2003 Colorado
54th Highway Geology Symposium
68th Field Conference of Pennsylvania Geologists
















I was sent to work near Denver, Colorado in July and August of 2003 for three weeks, and on the weekends my coworker Neil and I drove around to look at rocks.

The first four photos are from Dinosaur Ridge, which is held up by the Dakota Formation and the famous Morrison Formation. The first shows the enormous I-70 roadcut through both formations, with the Dakota on the left and the underlying Morrison on the right (I think the boundary is gradational). The second shows another roadcut of the Dakota to the south of I-70, along the West Alameda Parkway where it crosses the crest of Dinosaur Ridge (GPS 39.67571307,-105.19276993). The third photo shows some ripple marks in the Dakota. The fourth shows what is probably a dinosaur (sauropod?) footprint in cross section.

The fifth photo shows a section of the Permian Fountain Formation. It happens to be taken at Garden of the Gods state park (Here is a good geologic map of the park). The Fountain Fm. is lithified alluvial fan deposits. The next photo shows the unconformity separating the Fountain Fm. (left) from the underlying precambrian gneiss, in the parking lot of Redrocks Amphitheater.

By the way, Redrocks must be one of the best places to see a show on earth. While I was there, Willie Nelson happened to be doing a show, so that is who I saw there. I'm no huge Willie Nelson fan and would not have gone out of my way to see him, but it was great. You can see Denver behind the stage as you watch, and there were thunderstorms over it while he played. We may have gotten a brief shower. The walls of the amphitheater are formed of the steeply dipping, colorful beds of the Fountain Formation, and the acoustics are great.

The last two images are panoramas taken from the summit of Mount Elbert, near Leadville, which is the highest point in the Rocky Mountains. I hiked up there with my coworker Neil. It was exhausting because I had never been above 14,000 feet before, but we made it and only nearly got struck by lightning. We were the last people up there for the day.







These are photos from The 54th Highway Geology Symposium, which was held September 24-26, 2003, in Burlington, Vermont. These are photos from the field trip held on Sept. 25, which consisted of several stops across the entire state.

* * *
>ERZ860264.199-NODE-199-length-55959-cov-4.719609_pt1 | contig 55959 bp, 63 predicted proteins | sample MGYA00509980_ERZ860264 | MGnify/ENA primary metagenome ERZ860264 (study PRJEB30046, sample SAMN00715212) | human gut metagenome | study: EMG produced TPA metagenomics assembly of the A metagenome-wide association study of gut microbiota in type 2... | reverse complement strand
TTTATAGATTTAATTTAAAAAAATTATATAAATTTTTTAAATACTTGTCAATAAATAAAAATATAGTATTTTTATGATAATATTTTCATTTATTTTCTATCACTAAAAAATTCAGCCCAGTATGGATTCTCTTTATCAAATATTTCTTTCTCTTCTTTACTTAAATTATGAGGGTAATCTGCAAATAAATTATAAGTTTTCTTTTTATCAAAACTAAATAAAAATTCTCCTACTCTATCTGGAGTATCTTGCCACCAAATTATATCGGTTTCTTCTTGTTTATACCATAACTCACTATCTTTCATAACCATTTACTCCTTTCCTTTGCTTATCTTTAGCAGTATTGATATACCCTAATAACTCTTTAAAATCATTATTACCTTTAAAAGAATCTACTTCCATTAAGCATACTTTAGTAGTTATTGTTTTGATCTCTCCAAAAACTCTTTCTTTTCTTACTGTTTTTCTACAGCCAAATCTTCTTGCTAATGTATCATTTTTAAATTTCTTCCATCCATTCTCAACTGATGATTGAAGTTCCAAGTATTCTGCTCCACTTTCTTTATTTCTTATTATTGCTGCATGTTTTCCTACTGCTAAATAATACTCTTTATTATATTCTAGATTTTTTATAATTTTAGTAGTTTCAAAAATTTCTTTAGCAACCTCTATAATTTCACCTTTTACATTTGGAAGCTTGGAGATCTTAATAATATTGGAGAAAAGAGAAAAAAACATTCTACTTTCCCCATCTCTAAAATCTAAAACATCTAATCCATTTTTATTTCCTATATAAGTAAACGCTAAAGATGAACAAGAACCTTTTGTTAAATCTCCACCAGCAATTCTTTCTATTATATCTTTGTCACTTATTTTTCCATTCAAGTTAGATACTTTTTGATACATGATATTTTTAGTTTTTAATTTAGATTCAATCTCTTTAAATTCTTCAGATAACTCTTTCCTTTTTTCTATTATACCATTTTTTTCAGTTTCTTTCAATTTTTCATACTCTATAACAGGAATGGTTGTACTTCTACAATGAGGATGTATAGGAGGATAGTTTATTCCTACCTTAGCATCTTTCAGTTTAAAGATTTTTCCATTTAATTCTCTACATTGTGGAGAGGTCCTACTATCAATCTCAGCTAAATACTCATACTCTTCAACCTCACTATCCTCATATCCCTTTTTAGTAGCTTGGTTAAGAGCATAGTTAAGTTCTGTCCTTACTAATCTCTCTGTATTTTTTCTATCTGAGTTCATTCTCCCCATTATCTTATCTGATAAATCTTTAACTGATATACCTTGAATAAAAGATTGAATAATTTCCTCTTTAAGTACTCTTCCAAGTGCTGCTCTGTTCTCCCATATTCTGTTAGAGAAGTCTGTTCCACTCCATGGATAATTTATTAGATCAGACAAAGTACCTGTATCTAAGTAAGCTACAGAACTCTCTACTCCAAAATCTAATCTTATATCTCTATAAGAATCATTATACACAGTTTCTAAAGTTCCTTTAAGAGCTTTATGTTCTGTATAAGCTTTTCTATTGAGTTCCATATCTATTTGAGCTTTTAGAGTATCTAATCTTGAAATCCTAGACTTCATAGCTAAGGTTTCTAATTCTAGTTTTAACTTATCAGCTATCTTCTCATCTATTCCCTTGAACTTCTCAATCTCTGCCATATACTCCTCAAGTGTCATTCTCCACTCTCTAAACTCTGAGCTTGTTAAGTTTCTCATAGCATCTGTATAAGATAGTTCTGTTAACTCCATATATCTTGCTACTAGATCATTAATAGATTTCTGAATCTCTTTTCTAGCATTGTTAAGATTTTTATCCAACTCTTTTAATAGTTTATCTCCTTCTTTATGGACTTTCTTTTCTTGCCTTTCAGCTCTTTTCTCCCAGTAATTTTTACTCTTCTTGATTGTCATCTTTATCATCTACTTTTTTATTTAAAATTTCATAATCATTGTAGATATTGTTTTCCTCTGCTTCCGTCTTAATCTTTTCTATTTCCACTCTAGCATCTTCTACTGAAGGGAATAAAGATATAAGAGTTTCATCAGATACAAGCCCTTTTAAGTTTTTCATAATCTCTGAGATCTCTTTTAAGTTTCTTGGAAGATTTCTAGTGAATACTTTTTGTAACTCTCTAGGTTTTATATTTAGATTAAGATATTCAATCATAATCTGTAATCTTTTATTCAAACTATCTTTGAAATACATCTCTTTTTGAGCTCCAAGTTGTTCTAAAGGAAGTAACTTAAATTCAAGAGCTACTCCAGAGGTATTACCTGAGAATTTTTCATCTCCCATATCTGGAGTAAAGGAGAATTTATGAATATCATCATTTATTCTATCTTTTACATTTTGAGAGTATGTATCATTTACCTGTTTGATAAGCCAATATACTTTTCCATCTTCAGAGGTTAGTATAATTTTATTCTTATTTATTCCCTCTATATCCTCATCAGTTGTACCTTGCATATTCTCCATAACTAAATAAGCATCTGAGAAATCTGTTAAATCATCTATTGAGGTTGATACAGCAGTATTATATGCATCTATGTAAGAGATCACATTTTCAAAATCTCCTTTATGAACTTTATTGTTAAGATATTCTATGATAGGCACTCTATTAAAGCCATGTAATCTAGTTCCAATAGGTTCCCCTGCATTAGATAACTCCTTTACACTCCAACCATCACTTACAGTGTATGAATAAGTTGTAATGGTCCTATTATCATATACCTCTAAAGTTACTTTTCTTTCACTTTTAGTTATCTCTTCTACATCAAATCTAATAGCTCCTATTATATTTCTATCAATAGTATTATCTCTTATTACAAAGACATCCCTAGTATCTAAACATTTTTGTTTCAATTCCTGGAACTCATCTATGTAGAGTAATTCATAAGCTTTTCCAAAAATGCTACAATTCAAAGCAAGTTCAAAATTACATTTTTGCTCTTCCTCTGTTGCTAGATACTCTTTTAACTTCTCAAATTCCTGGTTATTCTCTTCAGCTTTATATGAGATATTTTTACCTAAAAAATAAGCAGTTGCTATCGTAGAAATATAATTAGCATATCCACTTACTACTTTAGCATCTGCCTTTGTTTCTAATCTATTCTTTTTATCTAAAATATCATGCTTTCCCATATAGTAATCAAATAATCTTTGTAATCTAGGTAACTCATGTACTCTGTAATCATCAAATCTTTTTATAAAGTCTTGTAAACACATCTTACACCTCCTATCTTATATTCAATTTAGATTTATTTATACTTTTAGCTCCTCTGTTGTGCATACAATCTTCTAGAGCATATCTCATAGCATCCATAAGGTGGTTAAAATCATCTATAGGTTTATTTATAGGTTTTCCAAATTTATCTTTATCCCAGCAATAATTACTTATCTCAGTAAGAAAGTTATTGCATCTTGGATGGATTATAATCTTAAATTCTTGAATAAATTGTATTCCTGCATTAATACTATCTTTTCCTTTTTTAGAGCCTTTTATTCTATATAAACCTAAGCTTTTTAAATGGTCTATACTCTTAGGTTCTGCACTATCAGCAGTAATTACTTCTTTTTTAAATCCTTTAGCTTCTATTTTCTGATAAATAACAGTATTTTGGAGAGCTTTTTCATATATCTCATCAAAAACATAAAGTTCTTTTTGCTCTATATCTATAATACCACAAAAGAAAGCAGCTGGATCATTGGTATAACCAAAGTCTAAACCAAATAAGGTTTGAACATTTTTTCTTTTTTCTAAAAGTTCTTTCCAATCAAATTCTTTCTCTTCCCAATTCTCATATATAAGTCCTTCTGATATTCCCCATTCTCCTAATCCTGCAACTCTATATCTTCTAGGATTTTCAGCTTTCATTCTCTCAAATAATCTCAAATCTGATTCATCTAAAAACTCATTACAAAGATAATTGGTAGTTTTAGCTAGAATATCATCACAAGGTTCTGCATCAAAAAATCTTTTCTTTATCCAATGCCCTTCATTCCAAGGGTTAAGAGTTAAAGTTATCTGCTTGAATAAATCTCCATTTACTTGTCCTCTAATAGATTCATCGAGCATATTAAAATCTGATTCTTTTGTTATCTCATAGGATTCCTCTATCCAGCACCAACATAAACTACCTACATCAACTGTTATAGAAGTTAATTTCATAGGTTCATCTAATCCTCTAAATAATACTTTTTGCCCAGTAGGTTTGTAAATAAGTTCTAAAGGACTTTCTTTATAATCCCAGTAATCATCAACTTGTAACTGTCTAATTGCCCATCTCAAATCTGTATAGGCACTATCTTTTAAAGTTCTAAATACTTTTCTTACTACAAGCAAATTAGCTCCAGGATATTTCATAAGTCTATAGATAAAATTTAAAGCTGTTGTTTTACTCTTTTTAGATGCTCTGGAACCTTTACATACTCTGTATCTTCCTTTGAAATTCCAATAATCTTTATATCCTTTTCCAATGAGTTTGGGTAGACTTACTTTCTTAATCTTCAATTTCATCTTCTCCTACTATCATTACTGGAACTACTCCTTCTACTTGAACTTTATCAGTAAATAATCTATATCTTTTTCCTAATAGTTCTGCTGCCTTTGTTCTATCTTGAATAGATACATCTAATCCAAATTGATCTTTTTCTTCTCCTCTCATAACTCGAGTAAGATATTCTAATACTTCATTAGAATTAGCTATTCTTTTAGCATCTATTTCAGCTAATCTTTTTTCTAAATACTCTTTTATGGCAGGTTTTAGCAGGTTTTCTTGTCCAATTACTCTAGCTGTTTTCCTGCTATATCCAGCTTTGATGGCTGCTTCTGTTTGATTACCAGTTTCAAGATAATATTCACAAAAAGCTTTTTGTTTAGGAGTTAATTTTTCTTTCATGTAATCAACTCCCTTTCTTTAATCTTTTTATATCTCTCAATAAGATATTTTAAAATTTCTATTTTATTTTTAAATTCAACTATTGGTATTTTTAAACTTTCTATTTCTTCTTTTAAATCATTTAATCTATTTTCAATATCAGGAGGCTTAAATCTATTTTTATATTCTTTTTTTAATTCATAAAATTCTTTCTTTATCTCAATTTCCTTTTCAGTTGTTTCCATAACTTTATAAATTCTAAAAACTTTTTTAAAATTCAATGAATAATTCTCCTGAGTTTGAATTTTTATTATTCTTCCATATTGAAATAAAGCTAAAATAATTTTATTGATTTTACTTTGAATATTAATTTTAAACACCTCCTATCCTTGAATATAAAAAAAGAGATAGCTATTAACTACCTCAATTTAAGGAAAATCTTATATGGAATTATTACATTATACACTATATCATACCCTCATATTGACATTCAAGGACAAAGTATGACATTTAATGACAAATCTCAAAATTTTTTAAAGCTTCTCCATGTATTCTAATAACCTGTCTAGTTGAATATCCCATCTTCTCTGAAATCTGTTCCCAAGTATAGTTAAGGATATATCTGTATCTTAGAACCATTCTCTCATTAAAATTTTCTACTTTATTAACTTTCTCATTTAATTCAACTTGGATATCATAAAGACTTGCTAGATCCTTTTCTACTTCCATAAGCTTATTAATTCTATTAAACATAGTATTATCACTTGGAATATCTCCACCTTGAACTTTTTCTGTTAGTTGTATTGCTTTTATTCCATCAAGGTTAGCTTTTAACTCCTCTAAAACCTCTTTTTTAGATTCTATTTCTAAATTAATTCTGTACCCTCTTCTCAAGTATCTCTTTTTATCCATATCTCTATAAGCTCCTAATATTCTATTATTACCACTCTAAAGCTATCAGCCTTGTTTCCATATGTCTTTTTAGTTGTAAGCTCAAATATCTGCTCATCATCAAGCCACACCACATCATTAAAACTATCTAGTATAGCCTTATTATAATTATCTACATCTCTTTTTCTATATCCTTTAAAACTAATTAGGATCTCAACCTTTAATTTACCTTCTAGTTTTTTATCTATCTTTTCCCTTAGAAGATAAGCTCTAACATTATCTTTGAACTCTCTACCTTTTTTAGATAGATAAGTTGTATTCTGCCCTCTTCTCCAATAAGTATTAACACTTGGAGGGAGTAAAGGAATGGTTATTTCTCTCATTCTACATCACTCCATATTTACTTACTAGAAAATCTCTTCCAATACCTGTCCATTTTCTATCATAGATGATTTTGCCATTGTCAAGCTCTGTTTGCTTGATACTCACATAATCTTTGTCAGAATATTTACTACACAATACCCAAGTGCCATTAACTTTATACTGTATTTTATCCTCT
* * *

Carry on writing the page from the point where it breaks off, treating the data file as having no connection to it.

The first, from Stop 1, shows a large xenolith of sandstone (probably from the Albee Fm.) within the Fairlee Pluton at mile marker 92.5 along I-91. The second shows a close-up of the contact between the xenolith and the pluton.

The third photo, from Stop 3, shows an overview of the E.L. Smith Quarry, owned and operated by the Rock of Ages Corporation in Barre, Vermont. They are quarrying the nearly homogeneous and unjointed Barre Granite. The fourth photo shows a roof pendant (or possibly a large xenolith?) of schist within the Barre Granite, which is probably the Waites River Formation, according to Dr. David Westerman of Norwich University.















These are photos from the 68th Annual Field Conference of Pennsylvania Geologists, which was entitled Geology on the Edge: Selected Geology of Bedford, Blair, Cambria, and Somerset Counties. It was held on October 3 to 4, 2003. All the photos are from the first day of the main field trip, which was all about the Devonian Keyser Limestone.

The first four photos are from the Old Eldorado Quarry, at Mile Marker 30 along I-99/US220 in Blair County, south of the Plank Road Exit on the east side of the road. The first three show pictures of the abundant stromatoporoids (sponge-like animals) that are preserved there. The next shows a fragment of one of the beds that is made up almost entirely of crionod fragments.
Approximate GPS 40.46285,-78.421186

The next two pictures are from the Alleghany Furnace Quarry within the town of Altoona. The first shows a minor unconformity within the Keyser formation (the color change below the field notebook). The second shows a thromboloid, which is an algal-like structure, that has caused the overlying bedding to thin at its edges, indicating that this is a primary structure, or one that was present during deposition. Compare this with a photo of a dionsaur footprint deforming the underlying beds in the Morrison Formation in Colorado.

The last two photos are some corals in the New Enterprise New Paris Quarry on Chestnut Ridge in Bedford County, PA - the last stop on the fieldtrip.
Center of the quarry: GPS 40.116833,-78.627478




Copyright 2006 James L. Stuby. All Rights Reserved.